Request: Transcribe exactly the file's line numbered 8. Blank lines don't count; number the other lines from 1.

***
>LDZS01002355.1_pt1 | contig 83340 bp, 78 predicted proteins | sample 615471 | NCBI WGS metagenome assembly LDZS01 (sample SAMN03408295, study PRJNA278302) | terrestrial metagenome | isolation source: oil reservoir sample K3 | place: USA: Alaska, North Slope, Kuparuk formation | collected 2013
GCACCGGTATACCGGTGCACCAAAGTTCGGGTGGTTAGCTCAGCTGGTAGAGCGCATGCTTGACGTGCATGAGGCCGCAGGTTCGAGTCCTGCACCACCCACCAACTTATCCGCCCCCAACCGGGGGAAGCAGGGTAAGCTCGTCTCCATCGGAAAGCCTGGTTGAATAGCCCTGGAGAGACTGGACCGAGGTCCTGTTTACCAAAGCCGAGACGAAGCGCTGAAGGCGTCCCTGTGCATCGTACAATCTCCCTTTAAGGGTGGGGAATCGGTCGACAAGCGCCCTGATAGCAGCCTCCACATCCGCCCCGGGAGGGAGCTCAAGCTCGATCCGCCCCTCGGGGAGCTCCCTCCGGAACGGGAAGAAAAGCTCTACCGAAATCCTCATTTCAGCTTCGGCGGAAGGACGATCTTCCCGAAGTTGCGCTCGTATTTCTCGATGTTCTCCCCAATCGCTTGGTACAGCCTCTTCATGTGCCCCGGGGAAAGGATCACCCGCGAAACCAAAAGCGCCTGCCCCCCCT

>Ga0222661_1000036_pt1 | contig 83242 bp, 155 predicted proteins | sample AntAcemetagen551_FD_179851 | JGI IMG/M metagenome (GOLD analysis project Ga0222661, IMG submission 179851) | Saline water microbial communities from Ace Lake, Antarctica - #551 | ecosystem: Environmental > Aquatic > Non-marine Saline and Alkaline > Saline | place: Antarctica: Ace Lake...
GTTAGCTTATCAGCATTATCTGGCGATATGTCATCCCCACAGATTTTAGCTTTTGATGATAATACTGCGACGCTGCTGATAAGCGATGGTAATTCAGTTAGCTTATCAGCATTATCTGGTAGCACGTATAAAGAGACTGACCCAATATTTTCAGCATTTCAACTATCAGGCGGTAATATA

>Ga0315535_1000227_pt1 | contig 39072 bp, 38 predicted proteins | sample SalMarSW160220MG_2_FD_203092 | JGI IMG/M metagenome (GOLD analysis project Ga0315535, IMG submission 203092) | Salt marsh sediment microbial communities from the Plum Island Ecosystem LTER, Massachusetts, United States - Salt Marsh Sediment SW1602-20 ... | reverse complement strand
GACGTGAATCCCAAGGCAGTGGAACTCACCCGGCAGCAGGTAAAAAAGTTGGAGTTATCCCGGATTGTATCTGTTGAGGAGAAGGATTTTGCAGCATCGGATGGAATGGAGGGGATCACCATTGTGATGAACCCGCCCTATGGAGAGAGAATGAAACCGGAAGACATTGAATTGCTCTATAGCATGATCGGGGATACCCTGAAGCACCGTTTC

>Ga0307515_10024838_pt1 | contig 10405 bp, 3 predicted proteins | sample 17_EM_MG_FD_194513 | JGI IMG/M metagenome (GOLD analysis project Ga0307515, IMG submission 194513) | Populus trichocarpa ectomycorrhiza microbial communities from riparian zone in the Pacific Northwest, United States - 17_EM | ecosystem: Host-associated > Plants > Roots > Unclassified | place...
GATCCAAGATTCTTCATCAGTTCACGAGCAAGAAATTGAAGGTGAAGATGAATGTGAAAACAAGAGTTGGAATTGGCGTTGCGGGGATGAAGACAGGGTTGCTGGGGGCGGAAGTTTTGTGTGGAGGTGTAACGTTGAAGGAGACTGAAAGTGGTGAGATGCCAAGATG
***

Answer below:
GATCCAAGATTCTTCATCAGTTCACGAGCAAGAAATTGAAGGTGAAGATGAATGTGAAAACAAGAGTTGGAATTGGCGTTGCGGGGATGAAGACAGGGTTGCTGGGGGCGGAAGTTTTGTGTGGAGGTGTAACGTTGAAGGAGACTGAAAGTGGTGAGATGCCAAGATG